Suggestions of a member bias in dispute resolution abound online, and more than one business owner I interviewed leveled this criticism against their local BBB. Chris S, who owns a collections agency in California, flat out stated: “it (the BBB) is just a scam. I only joined several years ago because a debtor complained against a client I was representing, and named me in the complaint as well. I was told I wasn’t able to dispute the complaint, as I wasn’t a member, and I got an F rating. After I joined, I was able to dispute the complaint, and now I have an A+ rating, and have made no changes to the way I’ve always done business. It’s protection money.”
Now, Chris S. is out in California, and, as noted, the way that a California BBB conducts business can be very different than the way any other BBB does. And his experience in itself is not how the BBB is supposed to operate. Non-member businesses are supposed to universally have the right to dispute a complaint free of charge (although some non-member businesses in other parts of the country have complained that their local BBB has charged them to do so). For instance, when Robert L., another non-member collections business owner in Nashville, had a complaint made against him, he promptly addressed the complaint with the local BBB, received a satisfactory resolution in his favor, and did not have to pay for the ability to do so, which is exactly how the CBBB mandates things be done.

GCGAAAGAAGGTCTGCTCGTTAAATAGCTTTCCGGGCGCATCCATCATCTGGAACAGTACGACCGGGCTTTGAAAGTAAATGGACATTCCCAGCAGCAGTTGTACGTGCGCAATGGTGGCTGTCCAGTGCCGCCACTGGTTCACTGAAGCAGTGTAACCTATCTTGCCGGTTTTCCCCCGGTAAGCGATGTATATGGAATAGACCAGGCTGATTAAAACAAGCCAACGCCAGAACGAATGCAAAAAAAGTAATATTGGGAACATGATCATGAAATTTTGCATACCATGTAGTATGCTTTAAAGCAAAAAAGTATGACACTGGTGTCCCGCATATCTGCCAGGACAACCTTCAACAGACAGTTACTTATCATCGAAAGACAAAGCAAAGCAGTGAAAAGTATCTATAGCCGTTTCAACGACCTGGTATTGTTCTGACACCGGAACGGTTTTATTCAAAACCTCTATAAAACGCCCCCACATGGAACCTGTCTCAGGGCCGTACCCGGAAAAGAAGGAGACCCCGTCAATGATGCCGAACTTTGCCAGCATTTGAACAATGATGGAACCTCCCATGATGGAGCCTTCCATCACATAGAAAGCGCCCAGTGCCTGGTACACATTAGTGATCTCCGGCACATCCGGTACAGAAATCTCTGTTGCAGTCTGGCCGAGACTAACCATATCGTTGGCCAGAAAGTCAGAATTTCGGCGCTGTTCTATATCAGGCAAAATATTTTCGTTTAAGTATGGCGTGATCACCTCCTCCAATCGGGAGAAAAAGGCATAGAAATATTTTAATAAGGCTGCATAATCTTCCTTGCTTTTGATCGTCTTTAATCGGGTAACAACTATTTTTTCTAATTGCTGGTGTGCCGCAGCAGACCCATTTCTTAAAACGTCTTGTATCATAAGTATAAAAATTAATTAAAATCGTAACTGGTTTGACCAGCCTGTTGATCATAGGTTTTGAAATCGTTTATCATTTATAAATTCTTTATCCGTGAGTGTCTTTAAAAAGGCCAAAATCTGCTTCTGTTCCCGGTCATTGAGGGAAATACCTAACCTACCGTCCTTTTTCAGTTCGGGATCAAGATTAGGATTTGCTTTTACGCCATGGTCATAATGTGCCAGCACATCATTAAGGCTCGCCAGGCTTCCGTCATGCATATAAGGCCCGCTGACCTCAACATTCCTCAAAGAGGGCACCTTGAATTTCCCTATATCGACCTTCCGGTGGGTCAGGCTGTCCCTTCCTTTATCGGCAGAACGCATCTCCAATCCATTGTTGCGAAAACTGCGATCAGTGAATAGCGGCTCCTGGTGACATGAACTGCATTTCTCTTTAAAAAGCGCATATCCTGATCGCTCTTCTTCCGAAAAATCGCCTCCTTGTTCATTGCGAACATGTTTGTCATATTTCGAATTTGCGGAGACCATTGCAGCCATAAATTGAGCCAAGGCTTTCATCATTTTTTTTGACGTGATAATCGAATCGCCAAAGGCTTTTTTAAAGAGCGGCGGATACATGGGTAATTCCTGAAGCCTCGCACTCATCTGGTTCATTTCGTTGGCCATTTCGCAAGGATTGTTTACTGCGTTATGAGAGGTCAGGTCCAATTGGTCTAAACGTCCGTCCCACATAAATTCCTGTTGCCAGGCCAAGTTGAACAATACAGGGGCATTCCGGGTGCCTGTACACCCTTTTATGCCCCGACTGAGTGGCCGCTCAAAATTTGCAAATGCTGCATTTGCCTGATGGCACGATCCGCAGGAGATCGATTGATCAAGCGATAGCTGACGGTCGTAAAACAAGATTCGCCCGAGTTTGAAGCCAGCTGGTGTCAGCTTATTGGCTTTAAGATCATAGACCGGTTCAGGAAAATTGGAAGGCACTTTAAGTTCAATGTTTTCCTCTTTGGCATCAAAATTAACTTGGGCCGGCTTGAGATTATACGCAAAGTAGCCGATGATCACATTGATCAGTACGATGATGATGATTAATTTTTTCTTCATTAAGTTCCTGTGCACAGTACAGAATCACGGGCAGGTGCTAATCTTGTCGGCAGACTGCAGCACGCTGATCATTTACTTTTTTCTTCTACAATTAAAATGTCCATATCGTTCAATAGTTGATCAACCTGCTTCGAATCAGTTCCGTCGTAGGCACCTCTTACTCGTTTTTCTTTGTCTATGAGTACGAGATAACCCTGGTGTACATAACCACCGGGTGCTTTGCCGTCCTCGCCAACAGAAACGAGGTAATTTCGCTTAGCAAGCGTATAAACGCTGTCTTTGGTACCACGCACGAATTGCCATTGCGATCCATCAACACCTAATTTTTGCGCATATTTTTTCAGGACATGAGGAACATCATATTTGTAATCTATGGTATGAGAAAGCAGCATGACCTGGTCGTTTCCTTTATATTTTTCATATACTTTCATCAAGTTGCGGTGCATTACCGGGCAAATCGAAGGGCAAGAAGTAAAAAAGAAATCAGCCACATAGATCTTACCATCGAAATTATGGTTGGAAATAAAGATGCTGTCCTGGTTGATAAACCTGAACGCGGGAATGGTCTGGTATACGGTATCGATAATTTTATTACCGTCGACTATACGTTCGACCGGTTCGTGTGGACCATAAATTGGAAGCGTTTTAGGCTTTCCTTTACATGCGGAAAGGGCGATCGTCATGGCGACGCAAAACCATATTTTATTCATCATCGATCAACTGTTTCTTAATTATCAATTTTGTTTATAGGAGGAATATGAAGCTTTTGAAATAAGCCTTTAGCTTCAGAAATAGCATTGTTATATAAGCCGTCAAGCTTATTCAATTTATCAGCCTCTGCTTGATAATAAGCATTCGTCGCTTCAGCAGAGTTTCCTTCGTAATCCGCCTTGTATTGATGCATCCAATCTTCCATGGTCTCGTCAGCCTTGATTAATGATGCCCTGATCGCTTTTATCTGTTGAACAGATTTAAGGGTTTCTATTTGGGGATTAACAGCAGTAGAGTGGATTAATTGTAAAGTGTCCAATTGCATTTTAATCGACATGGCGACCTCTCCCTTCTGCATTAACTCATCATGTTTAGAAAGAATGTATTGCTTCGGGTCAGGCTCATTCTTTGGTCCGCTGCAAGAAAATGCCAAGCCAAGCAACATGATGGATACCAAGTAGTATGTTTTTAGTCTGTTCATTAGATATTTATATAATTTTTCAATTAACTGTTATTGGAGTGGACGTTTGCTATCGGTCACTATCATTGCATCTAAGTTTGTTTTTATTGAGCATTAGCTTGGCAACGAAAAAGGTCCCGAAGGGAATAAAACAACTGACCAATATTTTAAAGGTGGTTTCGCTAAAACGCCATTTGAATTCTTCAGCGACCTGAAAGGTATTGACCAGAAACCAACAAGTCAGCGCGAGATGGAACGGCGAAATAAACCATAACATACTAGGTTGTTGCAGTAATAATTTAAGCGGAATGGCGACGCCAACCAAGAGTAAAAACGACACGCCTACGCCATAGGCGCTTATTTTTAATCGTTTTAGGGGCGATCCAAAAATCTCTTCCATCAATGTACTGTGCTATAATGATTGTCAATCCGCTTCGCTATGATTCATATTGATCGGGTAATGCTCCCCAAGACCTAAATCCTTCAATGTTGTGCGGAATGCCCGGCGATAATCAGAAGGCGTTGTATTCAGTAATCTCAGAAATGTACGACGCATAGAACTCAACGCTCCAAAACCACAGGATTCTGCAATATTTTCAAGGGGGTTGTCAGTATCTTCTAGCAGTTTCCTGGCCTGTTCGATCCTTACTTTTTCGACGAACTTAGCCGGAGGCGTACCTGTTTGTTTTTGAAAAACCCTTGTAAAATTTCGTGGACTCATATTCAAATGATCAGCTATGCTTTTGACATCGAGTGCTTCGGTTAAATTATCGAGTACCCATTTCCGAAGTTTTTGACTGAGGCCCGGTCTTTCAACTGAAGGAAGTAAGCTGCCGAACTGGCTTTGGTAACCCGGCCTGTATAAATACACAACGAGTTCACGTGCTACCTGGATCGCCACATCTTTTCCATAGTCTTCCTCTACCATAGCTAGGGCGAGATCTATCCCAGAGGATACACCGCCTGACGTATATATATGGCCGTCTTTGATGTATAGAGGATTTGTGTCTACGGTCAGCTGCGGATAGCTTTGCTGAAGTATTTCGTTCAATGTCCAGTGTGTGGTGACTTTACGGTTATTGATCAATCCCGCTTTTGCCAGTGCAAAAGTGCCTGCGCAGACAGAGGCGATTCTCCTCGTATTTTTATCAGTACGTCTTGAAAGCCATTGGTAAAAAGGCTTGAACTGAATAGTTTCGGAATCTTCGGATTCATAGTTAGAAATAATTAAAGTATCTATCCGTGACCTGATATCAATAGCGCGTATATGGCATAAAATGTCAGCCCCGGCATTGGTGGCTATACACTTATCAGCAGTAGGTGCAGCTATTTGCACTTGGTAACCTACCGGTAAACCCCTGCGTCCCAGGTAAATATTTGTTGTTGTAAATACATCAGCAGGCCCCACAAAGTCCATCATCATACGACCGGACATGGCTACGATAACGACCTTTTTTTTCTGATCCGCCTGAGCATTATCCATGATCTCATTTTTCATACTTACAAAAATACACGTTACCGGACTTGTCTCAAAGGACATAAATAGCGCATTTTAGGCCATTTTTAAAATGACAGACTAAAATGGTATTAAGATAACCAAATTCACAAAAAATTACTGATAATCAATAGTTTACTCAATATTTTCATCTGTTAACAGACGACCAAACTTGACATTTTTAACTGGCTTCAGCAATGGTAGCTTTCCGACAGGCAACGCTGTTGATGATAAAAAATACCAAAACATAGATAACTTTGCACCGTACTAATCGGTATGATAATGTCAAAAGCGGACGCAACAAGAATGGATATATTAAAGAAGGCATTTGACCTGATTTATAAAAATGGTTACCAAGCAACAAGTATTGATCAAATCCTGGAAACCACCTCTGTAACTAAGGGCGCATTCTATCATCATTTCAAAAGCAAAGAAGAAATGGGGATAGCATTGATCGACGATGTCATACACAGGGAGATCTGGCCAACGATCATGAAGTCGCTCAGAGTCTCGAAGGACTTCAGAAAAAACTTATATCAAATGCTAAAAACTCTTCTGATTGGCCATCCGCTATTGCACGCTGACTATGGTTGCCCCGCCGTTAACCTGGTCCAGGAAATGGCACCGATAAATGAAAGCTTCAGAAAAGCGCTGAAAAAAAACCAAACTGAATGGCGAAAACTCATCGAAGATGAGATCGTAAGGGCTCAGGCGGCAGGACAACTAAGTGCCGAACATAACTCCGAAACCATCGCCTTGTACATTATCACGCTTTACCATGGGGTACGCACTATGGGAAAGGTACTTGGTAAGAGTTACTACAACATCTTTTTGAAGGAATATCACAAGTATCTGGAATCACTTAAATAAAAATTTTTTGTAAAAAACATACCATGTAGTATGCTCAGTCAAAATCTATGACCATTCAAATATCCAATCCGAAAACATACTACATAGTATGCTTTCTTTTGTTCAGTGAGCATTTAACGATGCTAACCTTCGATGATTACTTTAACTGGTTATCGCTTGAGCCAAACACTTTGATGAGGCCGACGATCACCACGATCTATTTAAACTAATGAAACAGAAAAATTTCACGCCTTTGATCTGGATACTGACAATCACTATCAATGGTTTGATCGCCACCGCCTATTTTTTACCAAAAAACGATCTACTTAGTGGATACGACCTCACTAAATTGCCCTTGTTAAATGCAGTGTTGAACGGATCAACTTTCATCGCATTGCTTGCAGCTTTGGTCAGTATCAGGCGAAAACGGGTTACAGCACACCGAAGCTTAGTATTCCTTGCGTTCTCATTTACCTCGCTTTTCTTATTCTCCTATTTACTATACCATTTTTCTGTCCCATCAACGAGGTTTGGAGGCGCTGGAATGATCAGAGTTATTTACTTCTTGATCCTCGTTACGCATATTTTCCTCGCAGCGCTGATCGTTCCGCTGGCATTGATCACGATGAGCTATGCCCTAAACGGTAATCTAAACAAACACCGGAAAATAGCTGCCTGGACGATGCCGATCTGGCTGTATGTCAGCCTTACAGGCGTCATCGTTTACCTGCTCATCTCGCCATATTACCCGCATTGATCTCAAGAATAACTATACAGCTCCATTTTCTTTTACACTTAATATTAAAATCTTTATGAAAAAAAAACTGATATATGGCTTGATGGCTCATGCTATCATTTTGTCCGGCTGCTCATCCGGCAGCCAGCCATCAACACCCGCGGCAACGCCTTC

Should you become a BBB member?
The short answer is, it depends. Do you look at the BBB website to research a company? Does seeing a BBB logo on a business’s promotional materials or website influence whether you want to business with them? Does having an A or A+ BBB rating plus/minus accreditation influence you when you choose a vendor? If not, then membership in the BBB may not be a fit for you.
If, on the other hand, you are impressed by the fact that the BBB’s website is one of the top 300 most-visited websites in the country, you find yourself comforted by the sight of the blue “Start with Trust” logo on a vendor’s marketing materials, and by a high rating or accreditation status, then exploring BBB membership might be an entirely reasonable thing to consider.
Either way, keep in mind that each BBB is a different entity, and ensure you do your own “Buyer Beware” due diligence when investigating the prospective value of membership in your local BBB affiliate.